This post discusses the basics of Roth and Traditional IRA or similar retirement plans and how we should think about them when we’re near retirement or retired. The big issue for me: should I convert some of our Traditional IRA to Roth? The answer is that I should have paid more attention to this in the past, but I really must pay attention now. You should, too.
When you save and invest in a retirement plan, you pay tax once, either before you contribute to the plan (Roth IRA) or when you withdraw money for your spending (Traditional IRA and others). Roth and Traditional give you the same financial result if your marginal tax rate later, when you withdraw your money from your IRA, matches your current marginal rate. Both give you the exact same after-tax amount of money to spend.
Here’s an example. Bob Roth and Suzie Traditional will have the same 22% marginal rate then as now. Bob and Suzie both start with $5,000. Bob pays his marginal 22% tax now (Roth) and Suzie pays her marginal 22% tax later (Traditional). They both invest now what they can in stocks and wait 30 years. They earn the historical, average real return rate for stocks – 7.1% per year. That translates to doubling of spending power (constant dollar value of their investment) every decade. 30 years is three doublings, and their investment increases by a factor of eight: 1 to 2; 2 to 4; 4 to 8. They both net the same $31,200 when they withdraw the money for their spending.
Roth and Traditional are not equivalent when the marginal tax rate now differs from the one later. It turned out Suzie had greater income later and crossed into the 24% tax bracket. She paid two more percentage points in tax on this increment for her spending than Bob did. Roth wins out and provides 2.6% more than Traditional.
The bottom line: You’re going to have to pay tax one time on the money you put in and then take out of your retirement account: now or then. You try to figure out the lowest marginal tax rate now or then. Do you assume that you’ll be in a higher tax rate in the future? If so, favor Roth and pay the lower tax rate now. And the opposite is true: if you assume you’ll be in a lower tax rate in the future, favor Traditional and pay the lower tax rate then.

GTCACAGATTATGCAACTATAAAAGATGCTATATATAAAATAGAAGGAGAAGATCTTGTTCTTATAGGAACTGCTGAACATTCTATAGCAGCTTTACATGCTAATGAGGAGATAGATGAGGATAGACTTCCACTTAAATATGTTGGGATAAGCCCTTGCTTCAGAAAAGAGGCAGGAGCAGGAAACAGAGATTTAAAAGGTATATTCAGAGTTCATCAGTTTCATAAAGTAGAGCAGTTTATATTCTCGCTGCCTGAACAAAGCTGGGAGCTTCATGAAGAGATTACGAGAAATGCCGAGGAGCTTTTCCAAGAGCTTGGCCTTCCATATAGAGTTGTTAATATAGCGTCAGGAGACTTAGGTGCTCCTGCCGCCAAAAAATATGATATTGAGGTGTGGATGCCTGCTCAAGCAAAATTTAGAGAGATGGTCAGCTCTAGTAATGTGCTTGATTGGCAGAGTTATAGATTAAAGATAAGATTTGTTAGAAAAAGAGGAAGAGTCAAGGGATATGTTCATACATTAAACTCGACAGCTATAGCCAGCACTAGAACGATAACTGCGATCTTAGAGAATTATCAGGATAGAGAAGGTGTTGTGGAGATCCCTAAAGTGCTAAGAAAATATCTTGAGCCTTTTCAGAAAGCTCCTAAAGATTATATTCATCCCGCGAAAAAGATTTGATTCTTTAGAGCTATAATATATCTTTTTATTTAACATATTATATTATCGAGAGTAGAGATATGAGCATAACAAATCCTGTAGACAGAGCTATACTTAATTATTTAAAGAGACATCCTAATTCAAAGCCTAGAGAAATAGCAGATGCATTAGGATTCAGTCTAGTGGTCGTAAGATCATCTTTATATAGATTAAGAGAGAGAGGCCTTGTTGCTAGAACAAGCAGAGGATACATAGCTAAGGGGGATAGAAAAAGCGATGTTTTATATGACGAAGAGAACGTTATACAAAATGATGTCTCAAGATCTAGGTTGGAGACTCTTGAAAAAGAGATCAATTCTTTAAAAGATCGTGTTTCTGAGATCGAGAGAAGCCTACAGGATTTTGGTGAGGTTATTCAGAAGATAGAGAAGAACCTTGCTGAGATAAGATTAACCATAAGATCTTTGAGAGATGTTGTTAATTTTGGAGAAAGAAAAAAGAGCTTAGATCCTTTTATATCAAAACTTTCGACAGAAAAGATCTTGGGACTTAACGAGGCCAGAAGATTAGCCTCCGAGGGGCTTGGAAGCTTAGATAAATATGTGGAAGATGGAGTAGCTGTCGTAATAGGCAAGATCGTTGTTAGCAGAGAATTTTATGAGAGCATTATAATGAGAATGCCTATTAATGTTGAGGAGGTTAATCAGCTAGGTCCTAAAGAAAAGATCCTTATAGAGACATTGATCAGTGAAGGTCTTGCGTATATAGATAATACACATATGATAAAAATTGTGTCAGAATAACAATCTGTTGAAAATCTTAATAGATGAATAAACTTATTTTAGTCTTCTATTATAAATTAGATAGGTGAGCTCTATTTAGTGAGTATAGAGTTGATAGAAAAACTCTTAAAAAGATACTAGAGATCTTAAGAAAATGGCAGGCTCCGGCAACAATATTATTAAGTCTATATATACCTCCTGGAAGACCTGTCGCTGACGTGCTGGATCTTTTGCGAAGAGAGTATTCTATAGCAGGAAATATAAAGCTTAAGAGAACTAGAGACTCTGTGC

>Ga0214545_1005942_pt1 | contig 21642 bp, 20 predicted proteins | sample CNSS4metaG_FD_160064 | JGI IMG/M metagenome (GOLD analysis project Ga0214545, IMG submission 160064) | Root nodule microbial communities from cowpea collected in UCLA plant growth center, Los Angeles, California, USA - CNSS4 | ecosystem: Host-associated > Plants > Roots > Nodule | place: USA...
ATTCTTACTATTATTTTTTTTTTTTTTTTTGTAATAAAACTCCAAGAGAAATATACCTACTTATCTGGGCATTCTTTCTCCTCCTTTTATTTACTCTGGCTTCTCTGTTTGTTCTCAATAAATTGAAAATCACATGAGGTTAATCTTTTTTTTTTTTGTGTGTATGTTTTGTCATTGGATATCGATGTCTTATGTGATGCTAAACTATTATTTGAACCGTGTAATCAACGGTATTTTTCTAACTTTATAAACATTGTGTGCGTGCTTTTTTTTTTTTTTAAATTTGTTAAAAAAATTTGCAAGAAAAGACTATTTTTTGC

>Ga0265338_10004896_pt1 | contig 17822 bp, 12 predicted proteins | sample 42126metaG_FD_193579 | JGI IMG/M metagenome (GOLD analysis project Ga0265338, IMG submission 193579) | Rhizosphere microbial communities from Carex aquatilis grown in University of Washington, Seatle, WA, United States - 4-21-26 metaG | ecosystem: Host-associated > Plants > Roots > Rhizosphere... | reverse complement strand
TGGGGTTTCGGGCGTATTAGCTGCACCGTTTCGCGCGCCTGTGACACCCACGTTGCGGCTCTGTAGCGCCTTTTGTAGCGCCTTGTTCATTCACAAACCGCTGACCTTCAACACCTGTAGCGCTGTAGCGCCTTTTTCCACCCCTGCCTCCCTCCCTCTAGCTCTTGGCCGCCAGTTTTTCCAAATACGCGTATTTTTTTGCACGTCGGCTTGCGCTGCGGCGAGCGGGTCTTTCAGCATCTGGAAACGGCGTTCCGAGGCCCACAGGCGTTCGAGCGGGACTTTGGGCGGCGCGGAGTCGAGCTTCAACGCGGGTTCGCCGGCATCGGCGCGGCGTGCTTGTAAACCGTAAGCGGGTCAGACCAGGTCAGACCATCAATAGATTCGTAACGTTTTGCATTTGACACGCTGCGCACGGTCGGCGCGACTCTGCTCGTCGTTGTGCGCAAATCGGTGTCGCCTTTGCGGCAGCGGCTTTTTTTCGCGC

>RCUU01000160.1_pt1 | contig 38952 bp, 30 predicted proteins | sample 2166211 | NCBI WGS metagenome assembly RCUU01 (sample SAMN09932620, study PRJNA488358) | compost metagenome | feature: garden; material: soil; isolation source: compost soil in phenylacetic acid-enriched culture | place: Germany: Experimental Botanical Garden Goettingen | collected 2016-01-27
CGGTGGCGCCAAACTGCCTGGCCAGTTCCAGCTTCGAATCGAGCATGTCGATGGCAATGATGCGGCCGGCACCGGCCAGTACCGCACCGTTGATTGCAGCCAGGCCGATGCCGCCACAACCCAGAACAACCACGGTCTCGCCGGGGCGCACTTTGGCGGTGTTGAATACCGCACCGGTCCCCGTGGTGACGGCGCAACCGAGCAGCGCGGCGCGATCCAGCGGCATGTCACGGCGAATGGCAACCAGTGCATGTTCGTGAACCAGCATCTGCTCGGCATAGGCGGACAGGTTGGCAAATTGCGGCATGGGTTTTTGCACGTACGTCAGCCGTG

I got serious about Saving and Investing for retirement in the late 1970s and early 1980s. Marginal tax rates were much higher than now. Avoiding current tax (the deductibility of my contribition to my retirement plan) was a powerful motivator. When I started it was obvious that the first money I put into a retirement plan would come out at a lower tax rate. All my contributions were in my Traditional IRA (or similar that gave me a current tax deduction). Roth was not a consideration then. It started in 1997.
My retirement accounts are much greater than I would have imagined, and they most probably will grow even though I take out at least my RMD each year. I can run FIRECalc and see that I can expect to have 40% more portfolio value in the future after safe withdrawals for spending. (See Nest Egg Care (NEC), Chapter 2.) My RMD percentage will be 6.5% in a decade and the rate I likely would use for the Safe Spending Amount for Patti and me will be more than that (NEC, Appendix G). I’m pretty sure I’ll we withdrawing more from our retirement accounts in the future and will have more taxable income. Should I convert some of my current Traditional to Roth?